Employers have to make some big staffing decisions. Should they lay off good employees or try to keep them on the payroll, knowing full well that it is very costly to hire and train new employees if current employees go elsewhere? It can also be very difficult to balance the well-deserved loyalty to staff with the realities of keeping a business viable going forward.
The federal government has introduced some measures that may help employers in making key staffing decisions:
- The Temporary Wage Subsidy for Employers program is a three-month measure that will allow eligible employers to reduce payroll deductions. This program is available to incorporated companies that are Canadian Controlled Private Corporations, as well as non-profit organizations and registered charities. Your business is an eligible employer if the company pays salaries to individuals who are employed in Canada and have an existing payroll account with the CRA. This subsidy is a three-month measure dating from March 18 to June 19, 2020. The subsidy is equal to 10% of the remuneration paid to employees to a maximum of $1,375 for each employee and up to a maximum of $25,000 per employer. The subsidy is “received” by reducing the payroll remittances by manually calculating subsidy amounts. See this link for more information: https://www.canada.ca/en/revenue-agency/campaigns/covid-19-update/frequently-asked-questions-wage-subsidy-small-businesses.html
- A second program, called the Canada Emergency Wage Subsidy (“CEWS”), is meant to help businesses that are hardest hit by the COVID-19 pandemic. This program will be in place for a 24-week period, from March 15 to August 29, 2020, for eligible employers. An eligible employer is one who has suffered a drop in gross revenues of at least 15% for March and 30% for April, May, June, July and August compared to the respective months in 2019. There is also an alternative method for calculating the monthly decrease in revenues for March to August compared to the average revenue during January 2020 and February 2020. In general, the subsidy would apply at a rate of 75% of the salaries, to a maximum of $847 per week per employee. The wage subsidy is also available to non-arm’s-length employees with the same weekly limit, but with a cap based on 75% of “pre-crisis wages.” Eligible employers can apply for this subsidy through the CRA’s “My Business Account” portal. See this link for more information on eligibility: https://www.canada.ca/en/revenue-agency/services/subsidy/emergency-wage-subsidy/cews-who-eligible-employer.html#h-2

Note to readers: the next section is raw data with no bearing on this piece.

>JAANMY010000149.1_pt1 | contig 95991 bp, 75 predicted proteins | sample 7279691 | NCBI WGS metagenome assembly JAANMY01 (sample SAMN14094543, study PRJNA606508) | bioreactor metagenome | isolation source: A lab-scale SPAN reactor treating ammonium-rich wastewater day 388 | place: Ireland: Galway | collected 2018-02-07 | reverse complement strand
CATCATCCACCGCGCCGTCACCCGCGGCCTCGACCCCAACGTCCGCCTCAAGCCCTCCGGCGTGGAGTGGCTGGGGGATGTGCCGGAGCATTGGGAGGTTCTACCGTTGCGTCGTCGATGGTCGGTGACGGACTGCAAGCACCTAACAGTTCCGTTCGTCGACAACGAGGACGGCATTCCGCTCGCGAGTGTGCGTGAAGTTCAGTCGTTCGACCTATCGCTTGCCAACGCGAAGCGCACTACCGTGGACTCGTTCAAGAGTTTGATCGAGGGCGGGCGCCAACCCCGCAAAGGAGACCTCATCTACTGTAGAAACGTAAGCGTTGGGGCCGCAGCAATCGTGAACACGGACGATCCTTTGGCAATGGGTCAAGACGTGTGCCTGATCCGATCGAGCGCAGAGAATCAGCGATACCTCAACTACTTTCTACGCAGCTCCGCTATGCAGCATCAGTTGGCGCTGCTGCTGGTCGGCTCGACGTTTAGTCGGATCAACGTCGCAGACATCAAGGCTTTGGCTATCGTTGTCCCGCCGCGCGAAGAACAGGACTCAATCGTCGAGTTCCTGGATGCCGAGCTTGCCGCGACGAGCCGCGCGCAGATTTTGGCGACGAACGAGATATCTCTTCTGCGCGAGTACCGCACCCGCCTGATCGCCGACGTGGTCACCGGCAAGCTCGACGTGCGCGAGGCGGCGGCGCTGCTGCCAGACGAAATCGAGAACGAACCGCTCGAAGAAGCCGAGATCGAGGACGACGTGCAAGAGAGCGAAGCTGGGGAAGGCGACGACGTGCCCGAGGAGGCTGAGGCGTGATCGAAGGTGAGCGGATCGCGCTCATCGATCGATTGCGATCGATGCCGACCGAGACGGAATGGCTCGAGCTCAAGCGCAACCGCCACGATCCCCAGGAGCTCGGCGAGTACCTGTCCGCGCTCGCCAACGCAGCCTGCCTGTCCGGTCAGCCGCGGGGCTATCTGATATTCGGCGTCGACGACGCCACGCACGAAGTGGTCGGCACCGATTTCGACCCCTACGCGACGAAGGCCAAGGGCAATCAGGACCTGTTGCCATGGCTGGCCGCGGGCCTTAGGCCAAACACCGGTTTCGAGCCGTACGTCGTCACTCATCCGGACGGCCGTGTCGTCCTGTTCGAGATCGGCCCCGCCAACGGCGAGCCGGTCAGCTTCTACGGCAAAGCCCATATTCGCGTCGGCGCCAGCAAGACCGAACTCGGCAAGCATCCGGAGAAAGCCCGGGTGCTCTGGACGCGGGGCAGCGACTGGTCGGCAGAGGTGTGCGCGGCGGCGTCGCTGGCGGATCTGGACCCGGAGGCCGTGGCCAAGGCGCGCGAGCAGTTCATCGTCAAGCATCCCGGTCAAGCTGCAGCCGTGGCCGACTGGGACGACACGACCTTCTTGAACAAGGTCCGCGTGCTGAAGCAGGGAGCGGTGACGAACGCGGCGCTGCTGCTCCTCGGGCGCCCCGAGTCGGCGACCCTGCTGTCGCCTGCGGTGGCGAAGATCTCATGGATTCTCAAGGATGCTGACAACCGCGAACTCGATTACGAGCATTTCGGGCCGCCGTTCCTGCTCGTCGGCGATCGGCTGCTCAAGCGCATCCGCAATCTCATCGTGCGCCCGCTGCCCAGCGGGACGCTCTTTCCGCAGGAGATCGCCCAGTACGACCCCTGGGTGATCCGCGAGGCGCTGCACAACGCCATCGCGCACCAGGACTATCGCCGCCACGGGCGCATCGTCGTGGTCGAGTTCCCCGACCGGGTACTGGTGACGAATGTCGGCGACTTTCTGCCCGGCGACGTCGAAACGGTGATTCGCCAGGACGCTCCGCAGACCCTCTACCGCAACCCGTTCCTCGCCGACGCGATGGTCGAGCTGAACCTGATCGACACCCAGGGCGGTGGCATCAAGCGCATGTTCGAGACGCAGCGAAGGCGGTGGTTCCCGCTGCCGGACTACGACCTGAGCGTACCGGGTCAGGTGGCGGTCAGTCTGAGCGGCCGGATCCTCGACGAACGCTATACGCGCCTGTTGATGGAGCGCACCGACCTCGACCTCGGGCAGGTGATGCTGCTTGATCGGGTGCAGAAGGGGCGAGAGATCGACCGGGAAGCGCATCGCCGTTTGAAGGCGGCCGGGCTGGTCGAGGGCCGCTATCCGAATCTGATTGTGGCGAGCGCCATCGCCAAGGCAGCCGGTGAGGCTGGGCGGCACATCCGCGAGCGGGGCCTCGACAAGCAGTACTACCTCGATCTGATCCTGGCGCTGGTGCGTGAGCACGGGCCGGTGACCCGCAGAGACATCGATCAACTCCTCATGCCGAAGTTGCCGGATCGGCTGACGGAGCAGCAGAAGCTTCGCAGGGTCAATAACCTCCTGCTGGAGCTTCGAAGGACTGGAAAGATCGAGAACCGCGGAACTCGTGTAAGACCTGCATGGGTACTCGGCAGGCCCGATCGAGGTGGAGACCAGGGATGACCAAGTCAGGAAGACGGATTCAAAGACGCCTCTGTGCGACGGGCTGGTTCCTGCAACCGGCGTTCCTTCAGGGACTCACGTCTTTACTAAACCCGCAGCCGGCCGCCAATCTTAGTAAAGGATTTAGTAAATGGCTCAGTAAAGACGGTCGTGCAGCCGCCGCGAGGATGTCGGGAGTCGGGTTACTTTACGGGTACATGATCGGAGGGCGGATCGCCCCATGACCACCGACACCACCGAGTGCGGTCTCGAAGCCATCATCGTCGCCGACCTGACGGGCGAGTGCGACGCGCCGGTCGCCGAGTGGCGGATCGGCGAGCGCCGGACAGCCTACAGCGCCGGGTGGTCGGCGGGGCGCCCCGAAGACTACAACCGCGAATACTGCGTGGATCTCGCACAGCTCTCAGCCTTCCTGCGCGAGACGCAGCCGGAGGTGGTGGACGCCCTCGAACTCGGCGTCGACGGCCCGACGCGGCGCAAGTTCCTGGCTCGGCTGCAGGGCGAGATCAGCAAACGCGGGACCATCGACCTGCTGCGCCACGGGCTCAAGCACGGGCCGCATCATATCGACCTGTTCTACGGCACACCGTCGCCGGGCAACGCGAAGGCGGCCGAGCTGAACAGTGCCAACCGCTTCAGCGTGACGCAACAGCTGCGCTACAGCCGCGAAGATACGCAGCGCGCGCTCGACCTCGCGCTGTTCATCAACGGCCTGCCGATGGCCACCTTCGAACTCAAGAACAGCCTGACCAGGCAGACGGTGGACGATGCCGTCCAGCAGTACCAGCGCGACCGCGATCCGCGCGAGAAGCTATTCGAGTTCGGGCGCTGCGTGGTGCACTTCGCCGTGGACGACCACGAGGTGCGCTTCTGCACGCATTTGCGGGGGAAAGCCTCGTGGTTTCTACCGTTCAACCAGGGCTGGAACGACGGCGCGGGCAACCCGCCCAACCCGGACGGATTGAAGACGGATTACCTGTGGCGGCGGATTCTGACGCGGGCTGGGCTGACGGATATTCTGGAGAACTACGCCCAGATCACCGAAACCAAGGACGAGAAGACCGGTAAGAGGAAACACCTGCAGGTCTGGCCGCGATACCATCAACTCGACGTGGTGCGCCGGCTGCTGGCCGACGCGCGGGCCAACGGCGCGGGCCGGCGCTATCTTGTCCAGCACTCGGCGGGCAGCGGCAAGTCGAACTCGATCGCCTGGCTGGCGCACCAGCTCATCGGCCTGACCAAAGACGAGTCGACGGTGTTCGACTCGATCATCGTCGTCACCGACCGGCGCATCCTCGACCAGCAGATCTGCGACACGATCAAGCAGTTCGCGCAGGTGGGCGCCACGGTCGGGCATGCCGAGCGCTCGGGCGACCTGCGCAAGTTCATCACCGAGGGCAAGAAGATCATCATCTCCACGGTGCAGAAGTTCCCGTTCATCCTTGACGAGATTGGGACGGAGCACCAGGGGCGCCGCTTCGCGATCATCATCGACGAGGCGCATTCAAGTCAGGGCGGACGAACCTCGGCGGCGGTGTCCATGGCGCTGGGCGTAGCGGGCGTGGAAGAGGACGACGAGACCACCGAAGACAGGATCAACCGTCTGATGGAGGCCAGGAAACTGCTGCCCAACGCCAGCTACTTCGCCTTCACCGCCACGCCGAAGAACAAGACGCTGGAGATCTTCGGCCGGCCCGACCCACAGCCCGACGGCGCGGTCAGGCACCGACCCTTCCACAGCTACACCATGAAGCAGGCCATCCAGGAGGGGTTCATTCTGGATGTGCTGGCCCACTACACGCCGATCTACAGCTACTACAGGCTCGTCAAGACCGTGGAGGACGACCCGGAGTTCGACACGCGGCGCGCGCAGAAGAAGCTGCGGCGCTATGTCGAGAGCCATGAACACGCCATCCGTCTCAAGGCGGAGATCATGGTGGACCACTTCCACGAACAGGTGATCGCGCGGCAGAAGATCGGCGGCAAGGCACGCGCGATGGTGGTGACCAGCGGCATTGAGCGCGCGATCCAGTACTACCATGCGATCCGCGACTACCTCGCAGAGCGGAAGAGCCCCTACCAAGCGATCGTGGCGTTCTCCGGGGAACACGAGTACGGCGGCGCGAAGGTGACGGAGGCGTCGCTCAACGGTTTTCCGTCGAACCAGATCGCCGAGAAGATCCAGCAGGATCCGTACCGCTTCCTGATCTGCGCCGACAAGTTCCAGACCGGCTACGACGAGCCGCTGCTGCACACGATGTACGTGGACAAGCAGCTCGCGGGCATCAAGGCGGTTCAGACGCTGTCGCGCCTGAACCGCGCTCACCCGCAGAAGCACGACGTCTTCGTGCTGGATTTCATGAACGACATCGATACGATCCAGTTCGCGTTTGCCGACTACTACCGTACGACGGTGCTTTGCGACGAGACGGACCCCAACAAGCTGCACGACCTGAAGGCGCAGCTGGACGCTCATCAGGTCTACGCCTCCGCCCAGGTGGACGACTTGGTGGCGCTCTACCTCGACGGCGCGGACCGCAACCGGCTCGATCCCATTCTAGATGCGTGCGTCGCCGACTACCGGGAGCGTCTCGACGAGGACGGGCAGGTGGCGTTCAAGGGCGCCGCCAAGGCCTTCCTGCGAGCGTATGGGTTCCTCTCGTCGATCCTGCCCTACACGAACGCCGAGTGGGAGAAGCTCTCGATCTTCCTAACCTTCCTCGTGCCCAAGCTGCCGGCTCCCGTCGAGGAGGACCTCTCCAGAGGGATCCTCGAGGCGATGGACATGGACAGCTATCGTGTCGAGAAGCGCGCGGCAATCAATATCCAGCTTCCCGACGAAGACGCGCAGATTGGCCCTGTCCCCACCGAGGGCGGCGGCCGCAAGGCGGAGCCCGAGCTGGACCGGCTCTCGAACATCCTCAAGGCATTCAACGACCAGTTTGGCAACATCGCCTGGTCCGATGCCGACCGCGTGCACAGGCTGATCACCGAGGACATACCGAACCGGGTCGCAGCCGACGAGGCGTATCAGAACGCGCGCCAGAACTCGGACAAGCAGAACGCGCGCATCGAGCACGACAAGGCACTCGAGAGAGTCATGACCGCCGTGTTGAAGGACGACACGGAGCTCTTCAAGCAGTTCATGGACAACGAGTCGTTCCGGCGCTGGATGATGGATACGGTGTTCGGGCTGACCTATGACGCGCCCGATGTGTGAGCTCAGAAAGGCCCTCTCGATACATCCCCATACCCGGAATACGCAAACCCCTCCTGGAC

- For employers that are eligible for both the CEWS and the Temporary Wage Subsidy, any benefit from the 10% wage subsidy would generally reduce the amount available under the CEWS.
- Employers who are not eligible for the Canada Emergency Wage Subsidy would still be able to grant a leave of absence to employees, who can take advantage of a program called the Canadian Emergency Response Benefit (“CERB”), which provides up to $2,000 per month. See this link for more information: https://www.canada.ca/en/revenue-agency/services/benefits/apply-for-cerb-with-cra.html
Other initiatives for businesses include:
- Deferral of GST/HST payments until June 30, 2020, and corporate tax payments until September 30, 2020.
- Canada Emergency Business Account (“CEBA”): This account provides an interest-free, government-guaranteed loan of up to $40,000 to help cover operating costs and is to be repaid on or before December 31, 2022, with forgiveness of up to 25% of the loan amount. Loan applications are to be submitted through current financial institutions. Businesses with 2019 payroll between $20,000 and $1,500,000 are eligible for CEBA. Businesses with less than $20,000 in payroll may also qualify if there are sufficient non-deferrable expenses.
- Business Credit Availability Program: Available through current financial institutions, this program helps to provide financing access for viable businesses that would otherwise have restricted financing abilities. See this link for more information: https://www.canada.ca/en/department-finance/programs/financial-sector-policy/business-credit-availability-program.html
- Canada Emergency Commercial Rent Assistance (“CECRA”): The objective is to lower rent by 75% for eligible businesses or non-profit organizations that are paying less than $50,000 in monthly rent and have suffered a 70% decrease in pre-COVID revenues. Qualifying commercial property owners would also receive forgivable loans to cover 50% of the monthly rent payments that are subject to the 75% reduction for eligible tenants during April, May, June, July and August.
Ontario COVID-19 relief measures include:
- Provincial tax deferrals on the Employer Health Tax (EHT) and other provincially administered taxes until August 31, 2020, with no interest or penalty.
- WSIB premium deferrals until August 31, 2020, with no interest or penalty.
- Employer Health Tax (EHT) exemption threshold increased to $1 million for the next year.
- See this link for more information: https://budget.ontario.ca/2020/marchupdate/action-plan.html
We hope that these programs help your organization navigate through rough waters.
We’re here to help you.
Please contact Richard Boulay, CPA, CMA (firstname.lastname@example.org) or any other member of the Ernst & Company CPA team if we can answer any questions for you.